England’s surprise defeat to the Netherlands in the semi-finals of EURO 2017 has naturally received a mixed response from fans and media alike.  

The Lionesses travelled to Holland as one of the favourites for the competition after an almost flawless qualification period, and big wins over the likes of the United States in the lead up to the tournament.  

While the heartbreaking defeat to the hosts will take players and fans time to get over, there are plenty of plus points to take away from the competition.  

Here’s Five reasons why Lionesses fans should remain positive:   

The emergence of Millie Bright  

Chelsea’s young centre back was arguably England’s best player of the tournament, with her own goal at the end of the semi-final in no way defining the performances she displayed.   

The 23-year-old was outstanding against Spain, showing immense concentration and positioning as she and her fellow backline had to deal with long periods without the ball.

Having also played as a holding midfielder for her club, and striker at previous side Doncaster Rovers Belles, Bright has an intelligence and reading of the game of someone much older than the young head on her shoulders. With Steph Houghton having had multiple centre-back partners during her time as skipper, there is a strong possibility that Bright may have convinced Head Coach Mark Sampson that she should be the player to partner Houghton long-term.   

 
England have a world class Number 9  

England’s previous top scorer at a major tournament was Kelly Smith, who bagged four goals at the World Cup in China in 2007. Smith was almost unplayable that tournament, and in England’s opening game of EURO 2017, it was Jodie Taylor who took on that role.  

Arsenal’s forward watched EURO 2013 from the stands due to being based in Sweden with then club Gothenburg FC, despite being in fine goal scoring form and more than worthy of a place in Hope Powell’s squad.    

The former Portland Thorns and Washington Spirit striker has had to be patient in awaiting her opportunity to star on the biggest stage, and her performances once again raises the question as to why Powell continually overlooked her. But that aside, if she can stay away from injury, England have a genuine world class forward, who only needs a sniff at goal to potentially change a match.  

The semi-final will be a disappointment for the 31-year-old, who could have done better with an effort in the second half that was fired straight at club teammate Sari van Veenendaal, but she can look at the tournament as a huge positive, and is in pole position to win the Golden Boot.

Plenty of options  

Few countries in the world could make ten changes at a major tournament, and still come out with a victory. But Mark Sampson showed the faith he has in his squad when he made ten changes against Portugal, and still saw his team come out victorious.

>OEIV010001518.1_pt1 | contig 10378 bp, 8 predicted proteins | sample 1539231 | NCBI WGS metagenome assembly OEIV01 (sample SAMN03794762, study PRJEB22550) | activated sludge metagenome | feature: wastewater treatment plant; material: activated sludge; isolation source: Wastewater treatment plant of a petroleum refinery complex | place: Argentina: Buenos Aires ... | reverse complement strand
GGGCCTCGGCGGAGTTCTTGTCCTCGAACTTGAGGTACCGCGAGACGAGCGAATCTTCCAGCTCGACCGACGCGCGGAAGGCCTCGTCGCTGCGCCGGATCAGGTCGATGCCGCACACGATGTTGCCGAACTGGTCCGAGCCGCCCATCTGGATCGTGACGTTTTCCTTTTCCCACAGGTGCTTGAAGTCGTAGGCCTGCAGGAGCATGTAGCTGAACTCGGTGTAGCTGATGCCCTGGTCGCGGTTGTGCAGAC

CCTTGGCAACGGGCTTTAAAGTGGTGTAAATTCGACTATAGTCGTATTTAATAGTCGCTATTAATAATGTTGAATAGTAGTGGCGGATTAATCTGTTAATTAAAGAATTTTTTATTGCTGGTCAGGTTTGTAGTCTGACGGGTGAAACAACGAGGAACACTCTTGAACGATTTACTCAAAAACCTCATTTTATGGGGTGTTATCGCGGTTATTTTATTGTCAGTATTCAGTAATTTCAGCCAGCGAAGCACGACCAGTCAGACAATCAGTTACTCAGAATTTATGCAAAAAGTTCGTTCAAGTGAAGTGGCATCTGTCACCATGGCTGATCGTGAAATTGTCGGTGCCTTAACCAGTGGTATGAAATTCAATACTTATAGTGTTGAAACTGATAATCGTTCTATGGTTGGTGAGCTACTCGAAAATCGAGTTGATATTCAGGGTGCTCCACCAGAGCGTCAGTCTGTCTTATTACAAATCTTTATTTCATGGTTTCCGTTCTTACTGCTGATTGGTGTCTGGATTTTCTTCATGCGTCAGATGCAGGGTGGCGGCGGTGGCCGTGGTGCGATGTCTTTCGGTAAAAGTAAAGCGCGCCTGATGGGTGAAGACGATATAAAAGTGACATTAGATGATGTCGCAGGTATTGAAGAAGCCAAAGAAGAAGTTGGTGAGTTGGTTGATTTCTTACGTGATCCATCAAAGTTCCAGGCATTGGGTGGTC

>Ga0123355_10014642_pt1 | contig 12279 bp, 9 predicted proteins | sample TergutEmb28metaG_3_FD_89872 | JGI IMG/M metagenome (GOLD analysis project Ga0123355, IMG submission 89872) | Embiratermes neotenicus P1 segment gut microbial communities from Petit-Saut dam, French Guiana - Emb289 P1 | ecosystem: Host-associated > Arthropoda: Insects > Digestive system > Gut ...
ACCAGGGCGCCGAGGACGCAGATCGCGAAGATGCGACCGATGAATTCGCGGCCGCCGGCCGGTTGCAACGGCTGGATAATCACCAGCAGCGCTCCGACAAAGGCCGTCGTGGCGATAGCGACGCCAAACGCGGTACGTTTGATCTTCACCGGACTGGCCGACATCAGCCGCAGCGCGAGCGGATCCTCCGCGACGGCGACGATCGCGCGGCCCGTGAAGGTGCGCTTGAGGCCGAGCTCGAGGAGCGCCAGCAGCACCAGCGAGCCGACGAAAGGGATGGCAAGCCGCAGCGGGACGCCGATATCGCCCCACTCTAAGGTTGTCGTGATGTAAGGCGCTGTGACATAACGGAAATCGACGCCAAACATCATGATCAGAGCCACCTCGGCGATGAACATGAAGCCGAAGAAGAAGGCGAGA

Cynics will point to the fact the Portuguese are ranked much lower than the Lionesses and were making their major tournament debut, but England were all but qualified for the quarterfinals, so it would have been easy for those players to take their foot off the gas and just play out a draw.  

After an indifferent first half, the side showed the quality Sampson has available with a 2-1 victory, and with 21 of his 23-player squad utilised, Sampson received a clear insight into how his players handle tournament football.  

We must also spare a thought and consider those players who didn’t even make the final squad. The likes of Danielle Carter and Gemma Davison both featured during qualifying, and youngsters such as Keira Walsh, Jess Carter and too many more to mention will soon to be knocking on the door – the future is incredibly bright for England.

England playing a back four instead of a back three  

Right up until the SheBelieves Cup in March, Mark Samspon had experimented multiple times with a back three, with Steph Houghton and Lucy Bronze joined by the likes of Casey Stoney, Laura Bassett, or even midfielder Jo Potter.  

The move was a strange one having seen his side be so successful with a more traditional back four, and saw the England Head Coach bring in the likes of Rachel Daly, Gemma Davison and Izzy Christiansen to fill the wide area. This, essentially, meant Lucy Bronze’s role was much more defensive, and removed the attacking threat that has made the best all-round full-back in the world.   

Reverting back to a back four once again brought out the best in Bronze and Demi Stokes, and allowed for Millie Bright and Steph Houghton to forge a very promising partnership, as mentioned above.

Media coverage   

The interest in England during this tournament has reached levels that are almost unrivalled. Records for TV audiences were broken multiple times throughout the competition, with four million people tuning in for England’s game with the hosts, while back pages and radio broadcasts have been awash with chat about Mark Sampson’s side.   

Success equals interest, and interest equals coverage. England’s last two tournaments have seen semi-final appearances, and while the World Cup will be seen as more of a success than the EUROs, England’s performances in the group, and against France, cannot be ignored.   

The key is maintaining that interest.  

Mark Sampson thanked the media for their coverage after the Holland defeat and encouraged the assembled press to continue attending FA Women’s Super League matches and England fixtures. ‘Continuing’ insinuates that national press is regularly at Women’s Super League and England fixtures, some of them are not. But the public also has a role to play in that. Full stadiums always look good on television, and clicks on articles always fair well with newspaper editors.   

The coverage was positive, and long may it continue, but if you want more, visit your local club, and read the articles being posted.